For your fitness and strength routines, as a martial artist your priorities are in the following order:
#1. Weightlifting (Can be bodyweight or equipment)
The less specific the weight training movements you choose, the more overall athletic benefit. Research has shown that weightlifting increases flexibility as well (As opposed to the superstitious belief that it impairs flexibility). Trying to add specificity to yor weightlifting will not help your skills. research from everything to bowling to dancing to basketball has shown that weighted skill training backfires. The less specificity your strength, cardio and flexibility routines have, the better they are for the skills you want to develop.
You should lift for strength Monday and Thursday, followed by a recovery workout on Tuesday for either cardio or flexibility, followed by another workout Wednesday for cardio or plyometrics (these can be combined.) Then you come back to your lifting day, followed by two days of lighter recovery work, skip a day for pure recovery and muscle confusion, and start the cycle again.
Start every session with a serious warmup, perform your forms training, then your skill training and drills, then your real exercise routine. Remember, for skills and form training, If you have a heavy workout before you start, you will only be conditioning and reinforcing your skills to act sloppy and tired if that's the way you train. Always try to do skills and form while warmed up, but still fresh enough to perform crisply and with accuracy. When your form is less than perfect and you are beginning to lose focus, it's time to get right into your fitness program. Getting into the fitness routines afterward also means you are pre-exhausted, requiring less work to make meaningful demands on your skeletal muscles and your cardiovascular system.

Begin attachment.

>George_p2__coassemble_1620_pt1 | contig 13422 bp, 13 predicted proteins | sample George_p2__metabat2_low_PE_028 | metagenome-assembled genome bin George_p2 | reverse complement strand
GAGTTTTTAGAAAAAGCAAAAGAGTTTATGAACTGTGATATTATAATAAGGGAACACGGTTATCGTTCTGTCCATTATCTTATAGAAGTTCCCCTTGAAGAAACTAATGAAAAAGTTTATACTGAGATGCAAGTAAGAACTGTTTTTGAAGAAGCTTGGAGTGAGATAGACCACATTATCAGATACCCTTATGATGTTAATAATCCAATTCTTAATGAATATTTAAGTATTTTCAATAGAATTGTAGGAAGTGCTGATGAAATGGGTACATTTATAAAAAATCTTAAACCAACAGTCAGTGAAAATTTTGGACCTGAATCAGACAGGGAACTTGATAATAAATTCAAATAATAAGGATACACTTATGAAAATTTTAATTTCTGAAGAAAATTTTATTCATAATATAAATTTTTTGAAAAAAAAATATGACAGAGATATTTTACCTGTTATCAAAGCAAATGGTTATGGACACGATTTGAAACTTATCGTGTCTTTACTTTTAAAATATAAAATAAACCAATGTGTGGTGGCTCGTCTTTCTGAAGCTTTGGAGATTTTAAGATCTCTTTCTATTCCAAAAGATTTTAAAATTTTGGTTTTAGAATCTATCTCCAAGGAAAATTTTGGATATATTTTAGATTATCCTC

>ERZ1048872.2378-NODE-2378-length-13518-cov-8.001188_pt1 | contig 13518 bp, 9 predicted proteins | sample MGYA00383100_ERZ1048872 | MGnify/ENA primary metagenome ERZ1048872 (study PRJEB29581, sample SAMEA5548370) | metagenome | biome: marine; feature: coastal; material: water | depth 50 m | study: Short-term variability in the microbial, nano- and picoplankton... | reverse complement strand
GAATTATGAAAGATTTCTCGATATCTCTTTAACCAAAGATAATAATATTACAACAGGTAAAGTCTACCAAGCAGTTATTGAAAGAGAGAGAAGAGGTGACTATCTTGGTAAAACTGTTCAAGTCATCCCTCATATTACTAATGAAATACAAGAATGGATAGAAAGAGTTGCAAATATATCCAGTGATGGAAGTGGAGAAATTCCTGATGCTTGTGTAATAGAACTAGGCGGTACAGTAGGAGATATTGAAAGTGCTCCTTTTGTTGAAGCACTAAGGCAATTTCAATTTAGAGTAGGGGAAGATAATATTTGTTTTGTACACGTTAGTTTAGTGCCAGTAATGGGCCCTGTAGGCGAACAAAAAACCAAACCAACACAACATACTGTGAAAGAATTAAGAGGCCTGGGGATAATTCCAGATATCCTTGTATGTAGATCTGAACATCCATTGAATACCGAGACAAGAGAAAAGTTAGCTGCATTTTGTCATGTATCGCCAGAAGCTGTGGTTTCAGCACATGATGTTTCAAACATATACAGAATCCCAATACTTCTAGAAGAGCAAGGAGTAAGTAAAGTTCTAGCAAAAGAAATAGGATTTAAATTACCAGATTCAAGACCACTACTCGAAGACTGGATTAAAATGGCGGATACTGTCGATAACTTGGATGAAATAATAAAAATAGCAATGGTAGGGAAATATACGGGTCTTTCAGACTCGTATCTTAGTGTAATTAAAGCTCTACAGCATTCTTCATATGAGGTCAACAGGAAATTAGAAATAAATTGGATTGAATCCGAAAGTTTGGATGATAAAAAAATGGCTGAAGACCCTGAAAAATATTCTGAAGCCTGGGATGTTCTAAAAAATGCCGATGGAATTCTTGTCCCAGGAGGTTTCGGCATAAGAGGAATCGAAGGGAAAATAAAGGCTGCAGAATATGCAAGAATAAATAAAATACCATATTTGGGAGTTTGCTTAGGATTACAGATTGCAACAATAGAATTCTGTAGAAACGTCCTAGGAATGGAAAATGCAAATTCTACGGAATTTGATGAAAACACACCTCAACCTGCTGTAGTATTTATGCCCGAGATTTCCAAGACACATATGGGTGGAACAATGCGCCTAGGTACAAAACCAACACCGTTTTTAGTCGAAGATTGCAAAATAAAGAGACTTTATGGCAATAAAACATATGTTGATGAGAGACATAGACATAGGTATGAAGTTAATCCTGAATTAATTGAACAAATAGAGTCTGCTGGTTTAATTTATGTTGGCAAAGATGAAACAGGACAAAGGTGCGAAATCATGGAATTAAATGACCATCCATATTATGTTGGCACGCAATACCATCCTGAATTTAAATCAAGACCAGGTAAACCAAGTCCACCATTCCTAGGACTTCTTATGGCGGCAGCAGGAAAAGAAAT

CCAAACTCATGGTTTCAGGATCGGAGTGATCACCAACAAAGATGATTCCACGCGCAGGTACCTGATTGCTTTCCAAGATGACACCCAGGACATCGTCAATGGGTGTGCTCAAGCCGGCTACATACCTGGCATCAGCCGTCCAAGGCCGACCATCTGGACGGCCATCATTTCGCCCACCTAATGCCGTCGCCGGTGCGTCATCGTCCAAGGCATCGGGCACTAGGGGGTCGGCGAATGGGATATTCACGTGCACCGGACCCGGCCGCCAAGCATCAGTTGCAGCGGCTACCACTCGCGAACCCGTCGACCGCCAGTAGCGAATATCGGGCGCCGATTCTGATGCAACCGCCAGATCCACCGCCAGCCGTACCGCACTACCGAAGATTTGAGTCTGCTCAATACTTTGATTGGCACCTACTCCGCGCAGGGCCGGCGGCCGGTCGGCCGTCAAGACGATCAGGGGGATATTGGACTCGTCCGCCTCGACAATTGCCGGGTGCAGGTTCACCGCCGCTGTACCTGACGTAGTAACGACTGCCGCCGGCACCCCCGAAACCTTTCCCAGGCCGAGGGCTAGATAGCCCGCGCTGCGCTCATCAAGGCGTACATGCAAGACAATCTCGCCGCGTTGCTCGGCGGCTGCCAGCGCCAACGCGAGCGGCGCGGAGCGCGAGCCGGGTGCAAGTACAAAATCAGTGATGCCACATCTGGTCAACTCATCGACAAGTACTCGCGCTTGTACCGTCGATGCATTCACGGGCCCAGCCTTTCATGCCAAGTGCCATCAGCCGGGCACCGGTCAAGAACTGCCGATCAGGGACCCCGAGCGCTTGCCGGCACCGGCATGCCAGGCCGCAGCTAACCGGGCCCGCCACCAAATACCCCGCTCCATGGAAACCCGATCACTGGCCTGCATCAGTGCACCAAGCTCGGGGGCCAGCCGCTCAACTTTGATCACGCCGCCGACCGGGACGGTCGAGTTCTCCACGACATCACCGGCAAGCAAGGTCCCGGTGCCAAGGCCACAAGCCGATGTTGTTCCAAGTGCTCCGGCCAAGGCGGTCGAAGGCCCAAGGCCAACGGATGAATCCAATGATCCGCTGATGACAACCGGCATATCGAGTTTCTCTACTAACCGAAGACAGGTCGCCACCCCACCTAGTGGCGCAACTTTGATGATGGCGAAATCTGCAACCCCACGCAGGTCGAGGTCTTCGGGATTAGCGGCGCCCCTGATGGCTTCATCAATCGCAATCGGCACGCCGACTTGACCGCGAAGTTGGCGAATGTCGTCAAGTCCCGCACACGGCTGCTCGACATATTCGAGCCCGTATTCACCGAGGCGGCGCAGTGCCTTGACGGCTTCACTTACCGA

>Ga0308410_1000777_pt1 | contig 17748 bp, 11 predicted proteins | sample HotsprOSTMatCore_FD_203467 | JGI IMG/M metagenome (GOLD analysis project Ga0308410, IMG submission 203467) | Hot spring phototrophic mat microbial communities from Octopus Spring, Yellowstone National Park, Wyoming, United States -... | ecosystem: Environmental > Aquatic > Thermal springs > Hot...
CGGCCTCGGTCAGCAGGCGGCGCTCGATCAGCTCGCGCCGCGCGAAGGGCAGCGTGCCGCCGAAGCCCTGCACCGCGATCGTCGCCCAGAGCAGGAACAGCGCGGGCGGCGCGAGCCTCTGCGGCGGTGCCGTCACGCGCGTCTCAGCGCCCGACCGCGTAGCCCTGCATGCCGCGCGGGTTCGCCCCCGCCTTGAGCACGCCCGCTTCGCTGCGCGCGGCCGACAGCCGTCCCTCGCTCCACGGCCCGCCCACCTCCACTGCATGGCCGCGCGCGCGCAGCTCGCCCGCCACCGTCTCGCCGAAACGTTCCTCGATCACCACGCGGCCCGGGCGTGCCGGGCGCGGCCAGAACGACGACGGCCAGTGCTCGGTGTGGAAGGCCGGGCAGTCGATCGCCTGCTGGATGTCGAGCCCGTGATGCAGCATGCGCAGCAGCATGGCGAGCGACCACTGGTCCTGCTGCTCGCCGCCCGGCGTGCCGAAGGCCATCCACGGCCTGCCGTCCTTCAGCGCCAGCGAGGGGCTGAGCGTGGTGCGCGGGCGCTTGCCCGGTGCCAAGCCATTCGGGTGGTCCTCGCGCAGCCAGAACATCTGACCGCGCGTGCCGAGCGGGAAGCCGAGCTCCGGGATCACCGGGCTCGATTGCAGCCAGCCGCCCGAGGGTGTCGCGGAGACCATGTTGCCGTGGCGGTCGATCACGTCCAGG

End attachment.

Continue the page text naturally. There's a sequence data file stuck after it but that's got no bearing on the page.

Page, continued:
If you spar, try it at the end of the whole routine when you are completely wiped out. (I'm not talking about skill practice or drills here).
A great weightlifting routine
Begin with abdominal training
Crunches, oblique crunches, reverse crunches, reach and catch (I add heel pulses and ins and outs) Then
#1 Breathing Squat 1X20 (One set or to exhaustion) This is the king of all weightlifting maneuvers. Do not skip it. If you are afraid of it, I can post alternatives, but they aren't any easier. Rest 3-5 minutes, then:
#2 Pullover 2x8 (No more than 20 pounds, or you risk injury)
Rest 30 seconds, Then:
#3 Partial deadlift 2X8
#4 Military press (AKA front press) 3X8
#5 Pull downs or chin-ups 3x8
#6 Barbell curls 3x8
#7 Bench press 3X8
#8 Calf raises Or Donkey Calf lifts 2X8, each side
#9 Wrist curls 2x10, each side
#10 Reverse Wrist curls 2x10, each side
Each set is allowed only thirty seconds between for rest, each # is allowed only 1 minute between, except the squats. It's a good idea to set up your weights so you can follow up with the next movement quickly.This is an extremely demanding hi intensity workout, provided you use at least moderate weight, and you have been performing skills and forms and such.
Follow this with a light stretch or with a light rejuvenating qi-gong session, like the 8 piece brocade or the soft version of the yi jin ching.
On the first day of recovery, end your session with either a hard cardio workout (Thresholds, peaking runs, peaking thresholds, ETC.) or with a good yoga program. I prefer the yoga, done softly.(I'm old, diabetic and a wimp these days).
On the second day of recovery work, end your session with a decent plyometric program. I intersperse my plyo's with the aforementioned cardio runs. Kills two birds with one stone, and I have a chance to get past my Doms. Sometimes, I add a yoga day afterward or just take it off. Then do my weight day again.
Hope this helps.
Last edited by ogrelee
on Thu Jun 09, 2011 6:38 am, edited 1 time in total.